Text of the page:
This article appeared in the February issue of Bay Leaves
Rain gardens have three major benefits: (1) they absorb water into the soil, (2) the beautify our own yards and the community, and (3) they provide an important habitat for birds, bees, and butterflies threatened by reduced food stuffs. The New York Times reported that 2013 was the first year that the Monarch butterflies did not arrive in droves in Mexico for the Day of the Dead (November 1st). It is more important than ever that we think about how we can support the Monarch butterfly in our yards.
Let's explore the benefits...
Water absorption. Ideally rainwater should infiltrate the soil at the point of the downpour. You can capture the water with rain barrels, then use it to grow flowers and vegetables. Or it you want to go the low maintenance route, you can install a rain garden. The EPA reports that lawns have 10% of the water absorption capacity of native plantings. Together we could dramatically reduce the water entering municipal systems.
Beautification. In 2008, WFB residents Nathan and Jean Guequierre finished installing multiple rain gardens and rain barrels at their home on Newhall. The rain gardens not only absorb water-approximately 60,000 gallons/year-but also bring four season appeal. The landscape includes a variety of perennials, mostly plants native to Southeastern Wisconsin.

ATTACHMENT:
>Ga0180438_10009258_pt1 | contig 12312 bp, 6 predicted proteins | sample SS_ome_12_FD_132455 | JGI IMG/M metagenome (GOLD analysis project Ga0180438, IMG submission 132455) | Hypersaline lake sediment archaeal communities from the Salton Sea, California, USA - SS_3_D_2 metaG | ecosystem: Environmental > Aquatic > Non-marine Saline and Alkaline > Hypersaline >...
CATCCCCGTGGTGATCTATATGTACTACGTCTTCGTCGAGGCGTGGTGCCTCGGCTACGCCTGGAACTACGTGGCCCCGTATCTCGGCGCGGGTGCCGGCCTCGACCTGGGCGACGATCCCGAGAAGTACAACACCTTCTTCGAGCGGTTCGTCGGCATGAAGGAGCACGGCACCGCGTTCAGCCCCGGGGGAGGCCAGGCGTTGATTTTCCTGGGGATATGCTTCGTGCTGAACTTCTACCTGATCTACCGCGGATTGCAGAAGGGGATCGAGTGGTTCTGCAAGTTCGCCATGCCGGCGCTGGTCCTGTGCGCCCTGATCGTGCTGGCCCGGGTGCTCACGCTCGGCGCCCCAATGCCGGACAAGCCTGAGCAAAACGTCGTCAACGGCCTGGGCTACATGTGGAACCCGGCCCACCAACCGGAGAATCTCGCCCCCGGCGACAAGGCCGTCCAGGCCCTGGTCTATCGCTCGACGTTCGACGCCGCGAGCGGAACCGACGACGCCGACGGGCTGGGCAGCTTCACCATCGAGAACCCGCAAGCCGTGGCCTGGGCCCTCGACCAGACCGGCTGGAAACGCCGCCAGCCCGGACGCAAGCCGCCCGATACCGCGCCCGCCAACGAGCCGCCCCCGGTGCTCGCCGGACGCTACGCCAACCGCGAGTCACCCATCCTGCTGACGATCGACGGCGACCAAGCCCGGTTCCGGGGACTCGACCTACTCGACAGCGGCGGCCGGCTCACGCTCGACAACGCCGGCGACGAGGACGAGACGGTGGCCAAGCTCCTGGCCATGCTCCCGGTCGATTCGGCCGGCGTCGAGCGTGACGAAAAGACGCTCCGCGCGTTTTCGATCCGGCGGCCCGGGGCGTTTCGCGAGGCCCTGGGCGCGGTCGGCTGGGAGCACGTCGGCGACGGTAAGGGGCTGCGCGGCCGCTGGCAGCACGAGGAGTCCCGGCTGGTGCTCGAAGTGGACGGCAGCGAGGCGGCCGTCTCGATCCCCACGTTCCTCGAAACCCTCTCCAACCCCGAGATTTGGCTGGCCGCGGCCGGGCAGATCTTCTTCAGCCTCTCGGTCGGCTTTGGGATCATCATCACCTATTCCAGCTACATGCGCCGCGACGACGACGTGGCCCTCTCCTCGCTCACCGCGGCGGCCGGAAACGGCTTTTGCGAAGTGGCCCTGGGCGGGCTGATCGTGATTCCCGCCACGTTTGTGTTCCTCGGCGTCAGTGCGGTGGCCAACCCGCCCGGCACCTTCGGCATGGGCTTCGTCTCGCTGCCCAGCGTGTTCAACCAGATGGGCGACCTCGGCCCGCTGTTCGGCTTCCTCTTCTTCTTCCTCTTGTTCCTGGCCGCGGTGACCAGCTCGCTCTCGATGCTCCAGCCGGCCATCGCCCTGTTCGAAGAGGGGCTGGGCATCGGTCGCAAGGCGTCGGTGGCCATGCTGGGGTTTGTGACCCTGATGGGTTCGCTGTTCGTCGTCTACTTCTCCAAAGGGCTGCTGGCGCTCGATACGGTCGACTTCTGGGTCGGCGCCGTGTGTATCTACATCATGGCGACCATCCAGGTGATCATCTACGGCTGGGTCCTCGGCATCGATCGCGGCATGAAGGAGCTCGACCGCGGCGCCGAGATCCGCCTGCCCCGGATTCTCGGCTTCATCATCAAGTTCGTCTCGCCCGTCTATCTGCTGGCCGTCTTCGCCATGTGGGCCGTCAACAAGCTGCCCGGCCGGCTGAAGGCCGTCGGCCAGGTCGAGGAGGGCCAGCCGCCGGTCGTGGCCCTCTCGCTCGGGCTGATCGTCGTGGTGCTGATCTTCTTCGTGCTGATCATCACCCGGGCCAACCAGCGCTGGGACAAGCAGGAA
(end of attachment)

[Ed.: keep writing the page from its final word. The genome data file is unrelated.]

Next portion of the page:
Important habitat. Experts fear the Monarch butterfly is on the verge of collapse, threatened by the loss of its only food source for the caterpillars-milkweed. The good news is that native plants-like milkweed-both absorb a significant amount of water and benefit the threatened Monarch populations. Milkweed is a native perennial and can easily be grown in your garden as it is in the WFB Butterfly Garden. The garden in Cahill Square has many features to attract and sustain butterflies over their short life cycles-rocks warmed by the sun for resting, shallow sources of water, colorful plants to attract adults and hiding places for developing offspring.
What can you do?
- Attend the Whitefish Bay Garden Club meeting on Tuesday, April 8th at 7:00 PM at the Village Hall to learn about rain gardens and the WFB Village incentives for installing them. Click here to RSVP.
- Consider how you might want to support butterflies in your own yard.
- Decide whether to use rain barrels, install a rain garden-or both!
- In the spring, visit the Butterfly Garden at Cahill Park...or volunteer to help maintain it with the WFB Garden Club.
- Watch for notices in Bay Leaves about garden walks featuring rain gardens. These events will be hosted by the Civic Foundation and the WFB Garden Club.
- New information will be posted on the WFB Garden Club website.